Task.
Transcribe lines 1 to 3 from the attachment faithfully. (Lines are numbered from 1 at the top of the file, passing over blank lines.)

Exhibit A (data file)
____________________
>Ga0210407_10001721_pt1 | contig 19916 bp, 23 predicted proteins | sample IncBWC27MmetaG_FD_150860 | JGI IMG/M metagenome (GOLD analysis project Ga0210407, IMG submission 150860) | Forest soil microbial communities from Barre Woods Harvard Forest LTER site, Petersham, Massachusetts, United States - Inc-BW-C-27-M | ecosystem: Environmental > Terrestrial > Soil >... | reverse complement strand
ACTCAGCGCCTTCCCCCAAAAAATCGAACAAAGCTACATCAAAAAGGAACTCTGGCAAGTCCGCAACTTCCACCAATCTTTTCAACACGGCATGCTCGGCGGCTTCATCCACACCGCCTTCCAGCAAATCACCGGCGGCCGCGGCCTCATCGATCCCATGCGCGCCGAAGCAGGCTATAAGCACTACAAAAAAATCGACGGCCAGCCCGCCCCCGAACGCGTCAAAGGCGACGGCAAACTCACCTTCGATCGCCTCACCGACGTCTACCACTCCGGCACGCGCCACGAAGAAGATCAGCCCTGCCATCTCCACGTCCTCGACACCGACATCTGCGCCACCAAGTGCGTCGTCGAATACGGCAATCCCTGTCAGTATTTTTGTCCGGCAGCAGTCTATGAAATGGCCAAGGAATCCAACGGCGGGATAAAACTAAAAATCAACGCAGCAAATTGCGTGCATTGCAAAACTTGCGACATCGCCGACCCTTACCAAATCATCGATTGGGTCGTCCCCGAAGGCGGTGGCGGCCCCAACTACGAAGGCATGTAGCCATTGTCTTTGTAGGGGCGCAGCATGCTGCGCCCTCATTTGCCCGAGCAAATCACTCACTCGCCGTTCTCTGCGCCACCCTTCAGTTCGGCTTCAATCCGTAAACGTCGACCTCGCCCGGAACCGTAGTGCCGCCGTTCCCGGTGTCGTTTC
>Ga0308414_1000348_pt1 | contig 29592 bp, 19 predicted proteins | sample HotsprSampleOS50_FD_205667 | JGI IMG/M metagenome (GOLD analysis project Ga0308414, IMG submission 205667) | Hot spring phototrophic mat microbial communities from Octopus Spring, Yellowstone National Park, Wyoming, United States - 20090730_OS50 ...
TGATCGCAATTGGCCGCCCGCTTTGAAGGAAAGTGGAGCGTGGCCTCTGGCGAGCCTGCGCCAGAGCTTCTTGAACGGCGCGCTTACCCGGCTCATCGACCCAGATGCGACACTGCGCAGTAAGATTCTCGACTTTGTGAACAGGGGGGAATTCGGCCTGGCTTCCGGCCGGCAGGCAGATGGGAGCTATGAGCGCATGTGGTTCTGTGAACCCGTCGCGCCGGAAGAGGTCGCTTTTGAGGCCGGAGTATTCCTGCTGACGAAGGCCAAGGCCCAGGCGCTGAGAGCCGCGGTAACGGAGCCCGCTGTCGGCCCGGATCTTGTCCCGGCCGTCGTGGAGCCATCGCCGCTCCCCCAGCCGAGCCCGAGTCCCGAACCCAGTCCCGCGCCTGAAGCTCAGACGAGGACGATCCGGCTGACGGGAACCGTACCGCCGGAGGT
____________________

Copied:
>Ga0210407_10001721_pt1 | contig 19916 bp, 23 predicted proteins | sample IncBWC27MmetaG_FD_150860 | JGI IMG/M metagenome (GOLD analysis project Ga0210407, IMG submission 150860) | Forest soil microbial communities from Barre Woods Harvard Forest LTER site, Petersham, Massachusetts, United States - Inc-BW-C-27-M | ecosystem: Environmental > Terrestrial > Soil >... | reverse complement strand
ACTCAGCGCCTTCCCCCAAAAAATCGAACAAAGCTACATCAAAAAGGAACTCTGGCAAGTCCGCAACTTCCACCAATCTTTTCAACACGGCATGCTCGGCGGCTTCATCCACACCGCCTTCCAGCAAATCACCGGCGGCCGCGGCCTCATCGATCCCATGCGCGCCGAAGCAGGCTATAAGCACTACAAAAAAATCGACGGCCAGCCCGCCCCCGAACGCGTCAAAGGCGACGGCAAACTCACCTTCGATCGCCTCACCGACGTCTACCACTCCGGCACGCGCCACGAAGAAGATCAGCCCTGCCATCTCCACGTCCTCGACACCGACATCTGCGCCACCAAGTGCGTCGTCGAATACGGCAATCCCTGTCAGTATTTTTGTCCGGCAGCAGTCTATGAAATGGCCAAGGAATCCAACGGCGGGATAAAACTAAAAATCAACGCAGCAAATTGCGTGCATTGCAAAACTTGCGACATCGCCGACCCTTACCAAATCATCGATTGGGTCGTCCCCGAAGGCGGTGGCGGCCCCAACTACGAAGGCATGTAGCCATTGTCTTTGTAGGGGCGCAGCATGCTGCGCCCTCATTTGCCCGAGCAAATCACTCACTCGCCGTTCTCTGCGCCACCCTTCAGTTCGGCTTCAATCCGTAAACGTCGACCTCGCCCGGAACCGTAGTGCCGCCGTTCCCGGTGTCGTTTC
>Ga0308414_1000348_pt1 | contig 29592 bp, 19 predicted proteins | sample HotsprSampleOS50_FD_205667 | JGI IMG/M metagenome (GOLD analysis project Ga0308414, IMG submission 205667) | Hot spring phototrophic mat microbial communities from Octopus Spring, Yellowstone National Park, Wyoming, United States - 20090730_OS50 ...